How did you decide to apply for Kehittämö, and what are your expectations for the programme?
I applied for the Kehittämö programme because it sounded like a good opportunity for a newly graduated director. I’ve been working on my Elektra project for three years and even filmed a pilot for it in Stockholm. Still, I felt like I couldn’t get the project off the ground the way I would have liked. Kehittämö offered a great opportunity to work on the film, and I’m glad that others saw the potential of the project after so many years of working at it alone.
Of course, the most important thing that Kehittämö has offered has been the opportunity to meet with production companies. This is how I found Dionysos Films for my project. Another important benefit has of course been the grant from the programme, which gives me time to develop the script – it feels luxurious to focus on a script for over six months.
I had no preconceptions about the mentoring, but now that I’ve worked with script consultant Karol Griffiths, it’s hard to imagine developing the film without her support.
What are the things you want to develop specifically in your own work?
Since our focus in Kehittämö is mainly on developing the script, my objective is to develop my own skills in scriptwriting, especially in creating the structure. Kehittämö provides an opportunity for careful background work, and I hope that this will teach me about the importance of background work in the future as well.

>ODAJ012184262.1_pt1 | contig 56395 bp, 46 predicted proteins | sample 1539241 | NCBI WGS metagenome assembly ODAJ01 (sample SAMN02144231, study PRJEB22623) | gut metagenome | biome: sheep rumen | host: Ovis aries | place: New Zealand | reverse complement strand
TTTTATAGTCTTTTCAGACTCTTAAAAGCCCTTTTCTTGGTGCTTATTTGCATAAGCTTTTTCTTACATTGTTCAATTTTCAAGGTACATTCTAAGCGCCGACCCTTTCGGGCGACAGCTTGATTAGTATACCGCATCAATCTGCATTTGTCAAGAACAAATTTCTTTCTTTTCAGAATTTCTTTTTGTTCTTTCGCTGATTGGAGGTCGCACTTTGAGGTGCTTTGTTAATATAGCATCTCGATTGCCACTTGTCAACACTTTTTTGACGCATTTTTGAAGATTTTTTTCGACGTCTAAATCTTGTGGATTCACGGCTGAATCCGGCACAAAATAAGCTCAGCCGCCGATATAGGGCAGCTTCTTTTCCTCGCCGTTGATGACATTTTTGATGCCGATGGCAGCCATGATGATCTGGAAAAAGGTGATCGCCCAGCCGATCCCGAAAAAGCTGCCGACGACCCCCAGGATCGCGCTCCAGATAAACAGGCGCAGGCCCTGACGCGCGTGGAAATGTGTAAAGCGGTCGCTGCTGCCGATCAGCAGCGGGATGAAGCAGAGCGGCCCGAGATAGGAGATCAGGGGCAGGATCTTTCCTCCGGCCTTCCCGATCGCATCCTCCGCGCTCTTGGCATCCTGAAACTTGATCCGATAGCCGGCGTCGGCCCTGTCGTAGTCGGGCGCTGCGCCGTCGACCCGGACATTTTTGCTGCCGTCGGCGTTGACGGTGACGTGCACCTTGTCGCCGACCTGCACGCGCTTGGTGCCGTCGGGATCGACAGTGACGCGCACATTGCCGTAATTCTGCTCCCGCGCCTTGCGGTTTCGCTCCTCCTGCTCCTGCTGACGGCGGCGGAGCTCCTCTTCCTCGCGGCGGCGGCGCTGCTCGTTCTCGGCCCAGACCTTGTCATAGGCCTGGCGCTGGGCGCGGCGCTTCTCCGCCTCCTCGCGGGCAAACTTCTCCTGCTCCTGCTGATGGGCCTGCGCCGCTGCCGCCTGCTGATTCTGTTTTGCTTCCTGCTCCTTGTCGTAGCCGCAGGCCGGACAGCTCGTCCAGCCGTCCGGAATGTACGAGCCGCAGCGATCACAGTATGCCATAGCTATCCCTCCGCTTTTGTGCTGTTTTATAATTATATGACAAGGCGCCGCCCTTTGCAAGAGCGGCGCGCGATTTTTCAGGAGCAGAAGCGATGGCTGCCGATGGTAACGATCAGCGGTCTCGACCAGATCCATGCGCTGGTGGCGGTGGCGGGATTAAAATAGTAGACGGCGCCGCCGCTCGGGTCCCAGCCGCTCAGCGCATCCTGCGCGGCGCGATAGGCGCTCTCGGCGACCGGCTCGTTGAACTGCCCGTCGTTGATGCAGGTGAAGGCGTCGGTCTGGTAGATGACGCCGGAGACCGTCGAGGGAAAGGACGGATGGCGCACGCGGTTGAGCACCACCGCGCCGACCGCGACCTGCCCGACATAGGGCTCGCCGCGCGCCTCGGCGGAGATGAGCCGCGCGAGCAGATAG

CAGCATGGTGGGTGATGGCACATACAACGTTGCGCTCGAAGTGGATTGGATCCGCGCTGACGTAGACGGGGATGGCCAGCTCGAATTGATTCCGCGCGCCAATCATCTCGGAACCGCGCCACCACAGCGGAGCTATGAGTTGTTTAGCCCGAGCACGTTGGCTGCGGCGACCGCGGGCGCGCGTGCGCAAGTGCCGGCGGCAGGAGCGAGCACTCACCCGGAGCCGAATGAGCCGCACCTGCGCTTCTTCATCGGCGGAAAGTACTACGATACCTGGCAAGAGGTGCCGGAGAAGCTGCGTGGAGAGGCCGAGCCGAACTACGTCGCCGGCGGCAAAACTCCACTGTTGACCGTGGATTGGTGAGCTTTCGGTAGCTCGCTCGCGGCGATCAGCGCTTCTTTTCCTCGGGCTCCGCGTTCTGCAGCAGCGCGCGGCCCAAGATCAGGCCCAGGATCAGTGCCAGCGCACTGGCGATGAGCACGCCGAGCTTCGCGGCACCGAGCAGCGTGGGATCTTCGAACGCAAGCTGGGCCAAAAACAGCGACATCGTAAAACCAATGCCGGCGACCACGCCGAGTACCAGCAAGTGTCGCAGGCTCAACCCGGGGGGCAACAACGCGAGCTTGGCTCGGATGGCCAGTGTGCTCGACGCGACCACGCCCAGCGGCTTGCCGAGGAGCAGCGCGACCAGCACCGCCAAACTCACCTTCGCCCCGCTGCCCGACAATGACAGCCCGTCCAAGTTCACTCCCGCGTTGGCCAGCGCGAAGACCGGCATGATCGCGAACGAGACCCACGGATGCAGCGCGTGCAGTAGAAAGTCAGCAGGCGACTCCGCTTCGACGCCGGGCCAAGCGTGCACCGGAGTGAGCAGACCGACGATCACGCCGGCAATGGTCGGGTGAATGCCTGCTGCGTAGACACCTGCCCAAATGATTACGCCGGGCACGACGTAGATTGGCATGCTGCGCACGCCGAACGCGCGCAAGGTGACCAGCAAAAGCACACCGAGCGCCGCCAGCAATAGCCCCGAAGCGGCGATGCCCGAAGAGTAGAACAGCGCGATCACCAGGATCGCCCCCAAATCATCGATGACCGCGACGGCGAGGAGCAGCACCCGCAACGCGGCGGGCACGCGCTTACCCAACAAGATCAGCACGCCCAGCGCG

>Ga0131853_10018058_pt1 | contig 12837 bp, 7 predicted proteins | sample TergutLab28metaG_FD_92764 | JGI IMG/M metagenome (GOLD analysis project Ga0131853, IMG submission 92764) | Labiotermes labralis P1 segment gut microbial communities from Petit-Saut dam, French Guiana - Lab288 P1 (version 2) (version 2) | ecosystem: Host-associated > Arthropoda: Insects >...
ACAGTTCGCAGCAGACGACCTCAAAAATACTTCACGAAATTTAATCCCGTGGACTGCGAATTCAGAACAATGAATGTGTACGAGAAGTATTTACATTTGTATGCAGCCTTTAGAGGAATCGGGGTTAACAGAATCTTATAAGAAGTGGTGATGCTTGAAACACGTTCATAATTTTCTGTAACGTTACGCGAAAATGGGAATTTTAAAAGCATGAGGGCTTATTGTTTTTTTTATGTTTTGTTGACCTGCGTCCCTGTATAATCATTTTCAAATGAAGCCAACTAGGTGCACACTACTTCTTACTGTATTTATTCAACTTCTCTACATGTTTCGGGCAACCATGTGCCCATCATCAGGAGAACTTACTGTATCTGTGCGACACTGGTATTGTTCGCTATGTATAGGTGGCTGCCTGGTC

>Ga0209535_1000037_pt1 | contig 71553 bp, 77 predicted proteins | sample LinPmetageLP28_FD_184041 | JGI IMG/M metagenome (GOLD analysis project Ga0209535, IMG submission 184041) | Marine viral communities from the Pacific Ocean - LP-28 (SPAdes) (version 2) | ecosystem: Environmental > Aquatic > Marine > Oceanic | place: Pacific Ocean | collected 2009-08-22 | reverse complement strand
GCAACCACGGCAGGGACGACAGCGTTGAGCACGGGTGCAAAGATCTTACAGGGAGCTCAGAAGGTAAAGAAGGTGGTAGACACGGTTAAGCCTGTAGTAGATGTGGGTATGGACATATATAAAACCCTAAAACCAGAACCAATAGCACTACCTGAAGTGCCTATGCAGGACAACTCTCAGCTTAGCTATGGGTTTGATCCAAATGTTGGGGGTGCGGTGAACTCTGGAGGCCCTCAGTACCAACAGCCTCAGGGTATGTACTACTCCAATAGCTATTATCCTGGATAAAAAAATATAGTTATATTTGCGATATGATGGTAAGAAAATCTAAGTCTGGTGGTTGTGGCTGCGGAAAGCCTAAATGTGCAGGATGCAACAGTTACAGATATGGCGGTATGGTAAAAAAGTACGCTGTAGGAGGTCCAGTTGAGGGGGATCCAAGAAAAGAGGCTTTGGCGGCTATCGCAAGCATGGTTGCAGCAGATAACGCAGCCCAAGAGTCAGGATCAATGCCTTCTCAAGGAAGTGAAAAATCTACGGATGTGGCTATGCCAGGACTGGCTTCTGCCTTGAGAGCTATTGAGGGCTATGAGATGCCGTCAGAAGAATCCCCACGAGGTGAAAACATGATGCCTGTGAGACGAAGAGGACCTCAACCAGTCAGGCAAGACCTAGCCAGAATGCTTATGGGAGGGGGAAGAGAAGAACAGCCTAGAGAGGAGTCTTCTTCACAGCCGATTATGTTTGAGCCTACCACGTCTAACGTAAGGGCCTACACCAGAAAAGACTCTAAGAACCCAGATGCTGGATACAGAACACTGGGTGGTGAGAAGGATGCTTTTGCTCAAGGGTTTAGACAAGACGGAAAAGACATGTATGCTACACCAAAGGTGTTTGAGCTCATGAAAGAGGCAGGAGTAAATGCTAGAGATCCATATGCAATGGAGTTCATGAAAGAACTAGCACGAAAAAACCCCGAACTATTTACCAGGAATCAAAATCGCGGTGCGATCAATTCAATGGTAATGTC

Tell us more about your project – how did you decide on the subject and what is the work about?
Elektra is about an ambitious game developer, Emma, who is fighting for her dreams in a narrow-minded working community. Emma breaks the silence about her experience of discrimination with Elektra, an animated character that she develops.
The idea is based on my own experience of gender-based discrimination at work, and the struggle to change things. I want to show what discrimination does to an individual and highlight the importance of talking about our experiences to change things. During my exchange, I studied animation at Stockholm University of Arts, which gave me an insight into video game companies and their working atmospheres. It felt natural to set my story in the world of gaming, where there has been a lot of struggle with discrimination.
Has Kehittämö so far been what you originally imagined when you applied for the programme? How do you think the process of your own project in Kehittämö has progressed up to this point?
The progress has been inspiring, and it’s been great to be fully immersed in the world of your own script. Kehittämö has given me complete freedom to tailor the process to my own taste and needs – it has made my work free and creative. On the other hand, it has given my work a framework with the help of my mentor and production company. This is important, as the framework creates a structure and makes the scriptwriting process concrete.
What is your professional background? How did you end up working in filmmaking?
I got into moving pictures at the age of 15, when our school got its first camera. Before this, I’d been writing stories all my childhood. After upper secondary school, I went to study journalism, which is where I confirmed my passion for visual storytelling during my documentary studies.